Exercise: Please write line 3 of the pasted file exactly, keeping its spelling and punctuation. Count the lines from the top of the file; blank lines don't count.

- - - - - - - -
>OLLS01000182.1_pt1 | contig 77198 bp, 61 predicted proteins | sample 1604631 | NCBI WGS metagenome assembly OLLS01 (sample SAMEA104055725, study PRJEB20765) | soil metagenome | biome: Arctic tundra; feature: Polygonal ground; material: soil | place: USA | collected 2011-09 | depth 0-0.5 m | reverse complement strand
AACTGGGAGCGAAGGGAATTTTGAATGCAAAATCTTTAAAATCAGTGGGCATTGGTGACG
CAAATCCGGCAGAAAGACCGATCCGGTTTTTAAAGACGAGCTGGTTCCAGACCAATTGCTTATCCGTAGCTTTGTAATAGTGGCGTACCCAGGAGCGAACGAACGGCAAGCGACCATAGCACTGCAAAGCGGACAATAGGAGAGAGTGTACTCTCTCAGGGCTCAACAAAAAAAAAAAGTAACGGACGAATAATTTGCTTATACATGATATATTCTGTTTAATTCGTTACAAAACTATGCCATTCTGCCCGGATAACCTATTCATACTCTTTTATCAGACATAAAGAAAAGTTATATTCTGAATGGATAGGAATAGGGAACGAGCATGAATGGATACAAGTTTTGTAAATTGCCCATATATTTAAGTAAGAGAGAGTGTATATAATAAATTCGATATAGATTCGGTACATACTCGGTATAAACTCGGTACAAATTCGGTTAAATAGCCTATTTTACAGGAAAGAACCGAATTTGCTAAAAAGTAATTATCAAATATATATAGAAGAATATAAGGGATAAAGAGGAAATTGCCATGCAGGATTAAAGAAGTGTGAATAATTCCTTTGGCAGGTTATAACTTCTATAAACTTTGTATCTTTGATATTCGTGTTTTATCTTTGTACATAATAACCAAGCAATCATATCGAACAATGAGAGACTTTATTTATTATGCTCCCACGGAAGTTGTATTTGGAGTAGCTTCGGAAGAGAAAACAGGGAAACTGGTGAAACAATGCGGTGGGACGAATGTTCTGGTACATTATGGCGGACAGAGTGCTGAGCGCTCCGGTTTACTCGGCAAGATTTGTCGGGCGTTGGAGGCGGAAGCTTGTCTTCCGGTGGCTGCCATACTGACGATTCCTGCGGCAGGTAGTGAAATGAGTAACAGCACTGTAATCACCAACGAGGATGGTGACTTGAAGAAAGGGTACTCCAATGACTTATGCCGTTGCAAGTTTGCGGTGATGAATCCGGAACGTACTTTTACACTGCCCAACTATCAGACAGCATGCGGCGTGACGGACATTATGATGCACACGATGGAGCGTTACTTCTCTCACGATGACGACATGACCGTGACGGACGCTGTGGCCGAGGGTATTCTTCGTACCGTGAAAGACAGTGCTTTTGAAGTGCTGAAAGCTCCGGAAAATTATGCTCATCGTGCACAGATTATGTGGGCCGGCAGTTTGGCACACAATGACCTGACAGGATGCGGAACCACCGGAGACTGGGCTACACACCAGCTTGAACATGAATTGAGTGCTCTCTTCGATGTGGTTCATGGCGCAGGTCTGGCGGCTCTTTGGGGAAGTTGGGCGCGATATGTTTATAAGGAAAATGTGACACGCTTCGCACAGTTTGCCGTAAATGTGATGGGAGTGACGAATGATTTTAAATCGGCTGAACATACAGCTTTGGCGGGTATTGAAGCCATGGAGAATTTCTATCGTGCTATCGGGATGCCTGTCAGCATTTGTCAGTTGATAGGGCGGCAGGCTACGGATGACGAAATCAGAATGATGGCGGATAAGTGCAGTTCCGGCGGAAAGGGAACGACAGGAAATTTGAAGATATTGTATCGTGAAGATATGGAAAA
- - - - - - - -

CAAATCCGGCAGAAAGACCGATCCGGTTTTTAAAGACGAGCTGGTTCCAGACCAATTGCTTATCCGTAGCTTTGTAATAGTGGCGTACCCAGGAGCGAACGAACGGCAAGCGACCATAGCACTGCAAAGCGGACAATAGGAGAGAGTGTACTCTCTCAGGGCTCAACAAAAAAAAAAAGTAACGGACGAATAATTTGCTTATACATGATATATTCTGTTTAATTCGTTACAAAACTATGCCATTCTGCCCGGATAACCTATTCATACTCTTTTATCAGACATAAAGAAAAGTTATATTCTGAATGGATAGGAATAGGGAACGAGCATGAATGGATACAAGTTTTGTAAATTGCCCATATATTTAAGTAAGAGAGAGTGTATATAATAAATTCGATATAGATTCGGTACATACTCGGTATAAACTCGGTACAAATTCGGTTAAATAGCCTATTTTACAGGAAAGAACCGAATTTGCTAAAAAGTAATTATCAAATATATATAGAAGAATATAAGGGATAAAGAGGAAATTGCCATGCAGGATTAAAGAAGTGTGAATAATTCCTTTGGCAGGTTATAACTTCTATAAACTTTGTATCTTTGATATTCGTGTTTTATCTTTGTACATAATAACCAAGCAATCATATCGAACAATGAGAGACTTTATTTATTATGCTCCCACGGAAGTTGTATTTGGAGTAGCTTCGGAAGAGAAAACAGGGAAACTGGTGAAACAATGCGGTGGGACGAATGTTCTGGTACATTATGGCGGACAGAGTGCTGAGCGCTCCGGTTTACTCGGCAAGATTTGTCGGGCGTTGGAGGCGGAAGCTTGTCTTCCGGTGGCTGCCATACTGACGATTCCTGCGGCAGGTAGTGAAATGAGTAACAGCACTGTAATCACCAACGAGGATGGTGACTTGAAGAAAGGGTACTCCAATGACTTATGCCGTTGCAAGTTTGCGGTGATGAATCCGGAACGTACTTTTACACTGCCCAACTATCAGACAGCATGCGGCGTGACGGACATTATGATGCACACGATGGAGCGTTACTTCTCTCACGATGACGACATGACCGTGACGGACGCTGTGGCCGAGGGTATTCTTCGTACCGTGAAAGACAGTGCTTTTGAAGTGCTGAAAGCTCCGGAAAATTATGCTCATCGTGCACAGATTATGTGGGCCGGCAGTTTGGCACACAATGACCTGACAGGATGCGGAACCACCGGAGACTGGGCTACACACCAGCTTGAACATGAATTGAGTGCTCTCTTCGATGTGGTTCATGGCGCAGGTCTGGCGGCTCTTTGGGGAAGTTGGGCGCGATATGTTTATAAGGAAAATGTGACACGCTTCGCACAGTTTGCCGTAAATGTGATGGGAGTGACGAATGATTTTAAATCGGCTGAACATACAGCTTTGGCGGGTATTGAAGCCATGGAGAATTTCTATCGTGCTATCGGGATGCCTGTCAGCATTTGTCAGTTGATAGGGCGGCAGGCTACGGATGACGAAATCAGAATGATGGCGGATAAGTGCAGTTCCGGCGGAAAGGGAACGACAGGAAATTTGAAGATATTGTATCGTGAAGATATGGAAAA